Singapore manufacturers cautious in H1
Saturday, 02 February 2008

HTML clipboard Agence France-Presse . Singapore

Singapore manufacturers have turned cautious about business prospects in the first half of this year, a government survey released Thursday said, while the world frets over a projected global economic slowdown.

Ten per cent of companies in the key manufacturing sector expect the general business situation to improve, while eight per cent predict a deterioration, the Economic Development Board said.

The responses are ‘weighted’ to account for the employment contribution and value added from individual businesses. This resulted in a net weighted balance of two per cent expecting the business environment to improve, a weakening of sentiment from the net balance of seven per cent in the same period a year earlier, EDB said in a statement.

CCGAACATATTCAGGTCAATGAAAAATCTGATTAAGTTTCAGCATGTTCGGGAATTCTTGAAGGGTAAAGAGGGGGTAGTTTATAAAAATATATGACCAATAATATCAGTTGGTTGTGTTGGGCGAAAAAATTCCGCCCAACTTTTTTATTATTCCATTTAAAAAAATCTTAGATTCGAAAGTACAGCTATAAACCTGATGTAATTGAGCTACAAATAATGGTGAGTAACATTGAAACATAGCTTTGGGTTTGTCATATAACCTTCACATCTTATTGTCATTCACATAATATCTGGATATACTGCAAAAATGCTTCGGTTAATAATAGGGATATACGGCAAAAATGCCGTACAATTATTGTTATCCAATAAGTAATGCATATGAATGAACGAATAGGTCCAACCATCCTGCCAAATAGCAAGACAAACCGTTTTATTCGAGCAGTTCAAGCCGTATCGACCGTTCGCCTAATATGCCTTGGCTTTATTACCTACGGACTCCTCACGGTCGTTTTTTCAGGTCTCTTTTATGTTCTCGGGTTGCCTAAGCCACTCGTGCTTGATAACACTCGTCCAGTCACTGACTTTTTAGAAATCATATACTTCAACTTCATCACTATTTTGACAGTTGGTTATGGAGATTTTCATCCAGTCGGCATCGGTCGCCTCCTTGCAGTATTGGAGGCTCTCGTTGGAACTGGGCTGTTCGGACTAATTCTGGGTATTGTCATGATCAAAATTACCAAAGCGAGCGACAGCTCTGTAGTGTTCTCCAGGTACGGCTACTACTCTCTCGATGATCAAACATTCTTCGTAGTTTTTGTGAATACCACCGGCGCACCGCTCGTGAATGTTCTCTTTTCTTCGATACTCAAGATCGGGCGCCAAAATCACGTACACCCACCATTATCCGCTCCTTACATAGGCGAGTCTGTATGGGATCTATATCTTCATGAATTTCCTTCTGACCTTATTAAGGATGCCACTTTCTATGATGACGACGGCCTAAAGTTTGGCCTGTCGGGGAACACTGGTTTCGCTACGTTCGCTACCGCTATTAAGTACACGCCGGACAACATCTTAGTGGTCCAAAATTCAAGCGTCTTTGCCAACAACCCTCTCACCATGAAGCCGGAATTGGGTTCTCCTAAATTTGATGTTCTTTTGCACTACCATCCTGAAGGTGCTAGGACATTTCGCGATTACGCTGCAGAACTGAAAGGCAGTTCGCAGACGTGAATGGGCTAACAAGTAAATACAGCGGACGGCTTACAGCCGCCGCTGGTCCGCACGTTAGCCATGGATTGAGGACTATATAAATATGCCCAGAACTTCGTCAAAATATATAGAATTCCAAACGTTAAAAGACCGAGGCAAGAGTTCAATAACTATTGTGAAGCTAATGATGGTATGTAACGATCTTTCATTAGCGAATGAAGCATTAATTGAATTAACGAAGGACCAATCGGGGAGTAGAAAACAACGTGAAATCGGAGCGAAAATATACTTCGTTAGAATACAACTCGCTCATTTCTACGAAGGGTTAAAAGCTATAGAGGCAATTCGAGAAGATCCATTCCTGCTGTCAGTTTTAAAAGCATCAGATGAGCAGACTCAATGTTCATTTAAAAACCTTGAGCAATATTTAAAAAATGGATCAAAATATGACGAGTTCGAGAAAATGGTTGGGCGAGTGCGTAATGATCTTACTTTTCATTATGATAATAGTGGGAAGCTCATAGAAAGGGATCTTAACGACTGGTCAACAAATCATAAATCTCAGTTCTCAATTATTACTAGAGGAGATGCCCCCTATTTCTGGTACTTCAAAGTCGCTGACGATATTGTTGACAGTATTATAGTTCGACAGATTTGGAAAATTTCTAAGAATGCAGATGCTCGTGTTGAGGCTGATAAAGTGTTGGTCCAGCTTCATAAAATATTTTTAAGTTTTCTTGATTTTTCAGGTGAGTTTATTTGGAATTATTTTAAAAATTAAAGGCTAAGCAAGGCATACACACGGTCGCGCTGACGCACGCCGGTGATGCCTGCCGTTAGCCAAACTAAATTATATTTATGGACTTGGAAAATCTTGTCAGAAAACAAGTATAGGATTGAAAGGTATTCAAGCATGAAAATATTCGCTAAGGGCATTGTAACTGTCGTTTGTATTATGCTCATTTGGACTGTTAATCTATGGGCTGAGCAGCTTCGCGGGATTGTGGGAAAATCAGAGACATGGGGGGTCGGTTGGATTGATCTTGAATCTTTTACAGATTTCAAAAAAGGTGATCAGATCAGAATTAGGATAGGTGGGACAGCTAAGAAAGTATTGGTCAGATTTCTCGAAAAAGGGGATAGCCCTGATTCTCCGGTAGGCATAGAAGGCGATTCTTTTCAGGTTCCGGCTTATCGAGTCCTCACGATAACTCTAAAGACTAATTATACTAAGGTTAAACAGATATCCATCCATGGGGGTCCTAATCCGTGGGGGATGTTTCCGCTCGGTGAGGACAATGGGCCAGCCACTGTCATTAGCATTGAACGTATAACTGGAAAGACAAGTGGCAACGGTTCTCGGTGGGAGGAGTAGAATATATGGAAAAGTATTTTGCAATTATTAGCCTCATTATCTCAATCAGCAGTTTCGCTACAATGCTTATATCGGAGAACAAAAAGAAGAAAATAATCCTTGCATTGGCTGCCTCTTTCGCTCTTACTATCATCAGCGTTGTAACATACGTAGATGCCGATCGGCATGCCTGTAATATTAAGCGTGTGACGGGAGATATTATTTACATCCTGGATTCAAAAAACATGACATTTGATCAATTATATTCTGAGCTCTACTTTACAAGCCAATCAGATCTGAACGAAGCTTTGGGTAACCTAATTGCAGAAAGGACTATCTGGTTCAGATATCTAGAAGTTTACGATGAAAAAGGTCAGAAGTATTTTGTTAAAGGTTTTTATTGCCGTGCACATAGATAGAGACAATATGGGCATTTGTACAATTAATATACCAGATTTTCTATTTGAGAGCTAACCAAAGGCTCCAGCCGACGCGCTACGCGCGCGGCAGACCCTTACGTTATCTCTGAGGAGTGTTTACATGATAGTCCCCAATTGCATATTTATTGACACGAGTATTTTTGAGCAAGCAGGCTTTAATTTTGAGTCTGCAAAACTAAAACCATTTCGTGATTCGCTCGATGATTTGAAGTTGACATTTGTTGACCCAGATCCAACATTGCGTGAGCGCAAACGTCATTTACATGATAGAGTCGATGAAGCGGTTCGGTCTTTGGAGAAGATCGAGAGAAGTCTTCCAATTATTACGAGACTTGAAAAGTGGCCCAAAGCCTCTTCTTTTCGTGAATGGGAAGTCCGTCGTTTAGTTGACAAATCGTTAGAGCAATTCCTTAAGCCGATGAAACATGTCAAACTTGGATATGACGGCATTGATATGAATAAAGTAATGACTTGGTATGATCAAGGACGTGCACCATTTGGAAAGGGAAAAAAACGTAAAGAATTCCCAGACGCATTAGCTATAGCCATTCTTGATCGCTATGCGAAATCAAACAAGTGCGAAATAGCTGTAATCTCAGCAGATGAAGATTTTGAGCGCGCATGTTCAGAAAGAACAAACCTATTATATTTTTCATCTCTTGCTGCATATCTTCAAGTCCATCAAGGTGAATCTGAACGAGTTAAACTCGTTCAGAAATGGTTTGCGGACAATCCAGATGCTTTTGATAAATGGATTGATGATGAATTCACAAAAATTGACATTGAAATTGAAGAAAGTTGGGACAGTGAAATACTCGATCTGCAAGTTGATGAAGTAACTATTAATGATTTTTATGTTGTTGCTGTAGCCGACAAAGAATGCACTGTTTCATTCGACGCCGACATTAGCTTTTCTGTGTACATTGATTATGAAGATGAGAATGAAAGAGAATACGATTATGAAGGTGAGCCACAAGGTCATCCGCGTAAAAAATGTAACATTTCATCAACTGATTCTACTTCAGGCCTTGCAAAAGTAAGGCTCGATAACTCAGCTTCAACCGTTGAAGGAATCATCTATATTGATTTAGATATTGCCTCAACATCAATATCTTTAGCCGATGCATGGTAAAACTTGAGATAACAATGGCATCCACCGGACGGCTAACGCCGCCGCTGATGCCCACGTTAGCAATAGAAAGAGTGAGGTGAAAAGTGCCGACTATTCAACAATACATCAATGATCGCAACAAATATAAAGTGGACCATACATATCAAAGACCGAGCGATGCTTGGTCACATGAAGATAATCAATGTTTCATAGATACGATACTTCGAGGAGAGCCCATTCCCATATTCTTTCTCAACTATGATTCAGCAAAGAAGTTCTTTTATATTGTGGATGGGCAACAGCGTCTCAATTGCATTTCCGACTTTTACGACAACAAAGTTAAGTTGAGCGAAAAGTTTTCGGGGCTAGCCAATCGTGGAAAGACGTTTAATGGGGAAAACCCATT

Cautiousness prevailed across almost every manufacturing cluster, including electronics, chemicals, pharmaceuticals and precision engineering, it said.

But there was optimism among companies in transport engineering, which covers the manufacture of oil drilling rigs as well as ship conversion and repair.

Firms in this cluster expect a ‘sustained demand for shipyard and conversion services, and a strong backlog of orders for the next six months ending June 2008,’ EDB said. Singapore makes most of the world’s offshore oil drilling rigs.

Transport engineering companies also expect an increased demand for aerospace services as airlines send in their aircraft for maintenance after the peak travel season in December, EDB said.

A separate survey by Singapore’s statistics department said companies in the services sector were ‘generally optimistic about business conditions’ in the first six months, with hotels being the most optimistic.

Faced with a slowing US economy, a key market for Singapore exports, the city-state’s trade-reliant economy is expected to grow at a slower pace this year after expanding 7.5 per cent in 2007.

The International Monetary Fund on Tuesday lowered its 2008 global growth outlook, citing a US financial crisis that is putting emerging economies at risk.

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